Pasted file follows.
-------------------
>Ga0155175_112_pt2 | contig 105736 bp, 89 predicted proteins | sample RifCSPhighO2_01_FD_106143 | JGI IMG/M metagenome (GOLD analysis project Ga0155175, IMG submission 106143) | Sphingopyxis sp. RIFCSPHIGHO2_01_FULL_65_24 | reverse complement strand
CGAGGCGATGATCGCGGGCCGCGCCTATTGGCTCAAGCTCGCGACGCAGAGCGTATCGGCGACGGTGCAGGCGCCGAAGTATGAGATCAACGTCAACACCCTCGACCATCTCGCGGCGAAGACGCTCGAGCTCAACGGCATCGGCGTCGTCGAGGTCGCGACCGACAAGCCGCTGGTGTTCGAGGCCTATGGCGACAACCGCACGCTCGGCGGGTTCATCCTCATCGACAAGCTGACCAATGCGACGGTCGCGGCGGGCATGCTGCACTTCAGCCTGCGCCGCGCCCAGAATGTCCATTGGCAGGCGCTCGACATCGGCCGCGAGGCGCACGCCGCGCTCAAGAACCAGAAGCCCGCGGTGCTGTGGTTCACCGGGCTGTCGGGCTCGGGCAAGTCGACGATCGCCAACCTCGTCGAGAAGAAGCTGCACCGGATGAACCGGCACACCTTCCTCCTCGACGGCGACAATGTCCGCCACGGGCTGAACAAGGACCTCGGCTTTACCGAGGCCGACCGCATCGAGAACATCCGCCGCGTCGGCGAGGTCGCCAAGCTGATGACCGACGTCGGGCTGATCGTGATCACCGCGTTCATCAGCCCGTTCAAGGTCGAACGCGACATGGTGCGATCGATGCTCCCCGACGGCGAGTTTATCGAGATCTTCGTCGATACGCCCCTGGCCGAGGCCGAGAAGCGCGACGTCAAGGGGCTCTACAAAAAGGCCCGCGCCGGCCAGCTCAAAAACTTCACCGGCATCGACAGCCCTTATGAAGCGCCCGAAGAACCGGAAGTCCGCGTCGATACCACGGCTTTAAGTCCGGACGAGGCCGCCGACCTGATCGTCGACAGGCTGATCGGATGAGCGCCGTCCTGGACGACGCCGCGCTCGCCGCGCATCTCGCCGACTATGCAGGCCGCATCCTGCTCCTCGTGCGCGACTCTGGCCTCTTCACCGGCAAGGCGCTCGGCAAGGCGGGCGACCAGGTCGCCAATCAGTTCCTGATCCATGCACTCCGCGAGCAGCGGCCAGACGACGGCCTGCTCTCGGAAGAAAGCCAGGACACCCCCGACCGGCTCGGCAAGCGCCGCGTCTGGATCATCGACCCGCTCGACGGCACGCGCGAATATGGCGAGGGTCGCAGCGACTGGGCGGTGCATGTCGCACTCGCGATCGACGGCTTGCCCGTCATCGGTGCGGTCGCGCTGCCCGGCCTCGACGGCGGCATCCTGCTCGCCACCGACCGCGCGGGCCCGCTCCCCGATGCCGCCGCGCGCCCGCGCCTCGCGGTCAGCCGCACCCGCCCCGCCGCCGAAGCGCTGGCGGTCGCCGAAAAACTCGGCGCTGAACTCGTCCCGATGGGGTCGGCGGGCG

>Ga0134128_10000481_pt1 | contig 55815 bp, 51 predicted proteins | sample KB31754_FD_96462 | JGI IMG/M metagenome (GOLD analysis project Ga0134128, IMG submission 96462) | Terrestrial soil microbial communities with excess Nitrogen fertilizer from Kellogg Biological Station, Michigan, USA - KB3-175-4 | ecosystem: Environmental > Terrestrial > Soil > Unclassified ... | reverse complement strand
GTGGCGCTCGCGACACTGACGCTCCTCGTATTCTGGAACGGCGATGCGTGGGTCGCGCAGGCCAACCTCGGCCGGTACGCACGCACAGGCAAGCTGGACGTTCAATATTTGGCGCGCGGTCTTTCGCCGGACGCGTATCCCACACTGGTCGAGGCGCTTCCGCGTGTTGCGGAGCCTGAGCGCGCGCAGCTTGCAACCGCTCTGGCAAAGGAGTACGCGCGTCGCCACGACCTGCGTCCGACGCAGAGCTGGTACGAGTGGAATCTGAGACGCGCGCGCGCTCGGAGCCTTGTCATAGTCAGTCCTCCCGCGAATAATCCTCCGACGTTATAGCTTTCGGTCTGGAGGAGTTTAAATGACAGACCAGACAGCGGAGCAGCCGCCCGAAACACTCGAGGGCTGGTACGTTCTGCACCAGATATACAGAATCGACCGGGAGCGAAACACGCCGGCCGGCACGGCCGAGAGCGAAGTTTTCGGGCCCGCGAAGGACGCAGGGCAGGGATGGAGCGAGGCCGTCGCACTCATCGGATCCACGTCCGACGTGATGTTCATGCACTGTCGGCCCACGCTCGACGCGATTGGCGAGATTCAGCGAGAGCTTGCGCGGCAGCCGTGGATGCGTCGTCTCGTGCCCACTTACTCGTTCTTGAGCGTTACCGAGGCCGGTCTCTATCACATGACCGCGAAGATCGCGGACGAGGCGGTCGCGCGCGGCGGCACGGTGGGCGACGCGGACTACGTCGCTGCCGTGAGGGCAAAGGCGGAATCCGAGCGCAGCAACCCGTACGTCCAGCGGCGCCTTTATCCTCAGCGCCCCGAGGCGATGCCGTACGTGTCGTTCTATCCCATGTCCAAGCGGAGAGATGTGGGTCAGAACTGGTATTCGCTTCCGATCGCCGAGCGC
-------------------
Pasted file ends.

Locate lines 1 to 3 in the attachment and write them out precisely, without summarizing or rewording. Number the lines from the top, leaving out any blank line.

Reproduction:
>Ga0155175_112_pt2 | contig 105736 bp, 89 predicted proteins | sample RifCSPhighO2_01_FD_106143 | JGI IMG/M metagenome (GOLD analysis project Ga0155175, IMG submission 106143) | Sphingopyxis sp. RIFCSPHIGHO2_01_FULL_65_24 | reverse complement strand
CGAGGCGATGATCGCGGGCCGCGCCTATTGGCTCAAGCTCGCGACGCAGAGCGTATCGGCGACGGTGCAGGCGCCGAAGTATGAGATCAACGTCAACACCCTCGACCATCTCGCGGCGAAGACGCTCGAGCTCAACGGCATCGGCGTCGTCGAGGTCGCGACCGACAAGCCGCTGGTGTTCGAGGCCTATGGCGACAACCGCACGCTCGGCGGGTTCATCCTCATCGACAAGCTGACCAATGCGACGGTCGCGGCGGGCATGCTGCACTTCAGCCTGCGCCGCGCCCAGAATGTCCATTGGCAGGCGCTCGACATCGGCCGCGAGGCGCACGCCGCGCTCAAGAACCAGAAGCCCGCGGTGCTGTGGTTCACCGGGCTGTCGGGCTCGGGCAAGTCGACGATCGCCAACCTCGTCGAGAAGAAGCTGCACCGGATGAACCGGCACACCTTCCTCCTCGACGGCGACAATGTCCGCCACGGGCTGAACAAGGACCTCGGCTTTACCGAGGCCGACCGCATCGAGAACATCCGCCGCGTCGGCGAGGTCGCCAAGCTGATGACCGACGTCGGGCTGATCGTGATCACCGCGTTCATCAGCCCGTTCAAGGTCGAACGCGACATGGTGCGATCGATGCTCCCCGACGGCGAGTTTATCGAGATCTTCGTCGATACGCCCCTGGCCGAGGCCGAGAAGCGCGACGTCAAGGGGCTCTACAAAAAGGCCCGCGCCGGCCAGCTCAAAAACTTCACCGGCATCGACAGCCCTTATGAAGCGCCCGAAGAACCGGAAGTCCGCGTCGATACCACGGCTTTAAGTCCGGACGAGGCCGCCGACCTGATCGTCGACAGGCTGATCGGATGAGCGCCGTCCTGGACGACGCCGCGCTCGCCGCGCATCTCGCCGACTATGCAGGCCGCATCCTGCTCCTCGTGCGCGACTCTGGCCTCTTCACCGGCAAGGCGCTCGGCAAGGCGGGCGACCAGGTCGCCAATCAGTTCCTGATCCATGCACTCCGCGAGCAGCGGCCAGACGACGGCCTGCTCTCGGAAGAAAGCCAGGACACCCCCGACCGGCTCGGCAAGCGCCGCGTCTGGATCATCGACCCGCTCGACGGCACGCGCGAATATGGCGAGGGTCGCAGCGACTGGGCGGTGCATGTCGCACTCGCGATCGACGGCTTGCCCGTCATCGGTGCGGTCGCGCTGCCCGGCCTCGACGGCGGCATCCTGCTCGCCACCGACCGCGCGGGCCCGCTCCCCGATGCCGCCGCGCGCCCGCGCCTCGCGGTCAGCCGCACCCGCCCCGCCGCCGAAGCGCTGGCGGTCGCCGAAAAACTCGGCGCTGAACTCGTCCCGATGGGGTCGGCGGGCG

>Ga0134128_10000481_pt1 | contig 55815 bp, 51 predicted proteins | sample KB31754_FD_96462 | JGI IMG/M metagenome (GOLD analysis project Ga0134128, IMG submission 96462) | Terrestrial soil microbial communities with excess Nitrogen fertilizer from Kellogg Biological Station, Michigan, USA - KB3-175-4 | ecosystem: Environmental > Terrestrial > Soil > Unclassified ... | reverse complement strand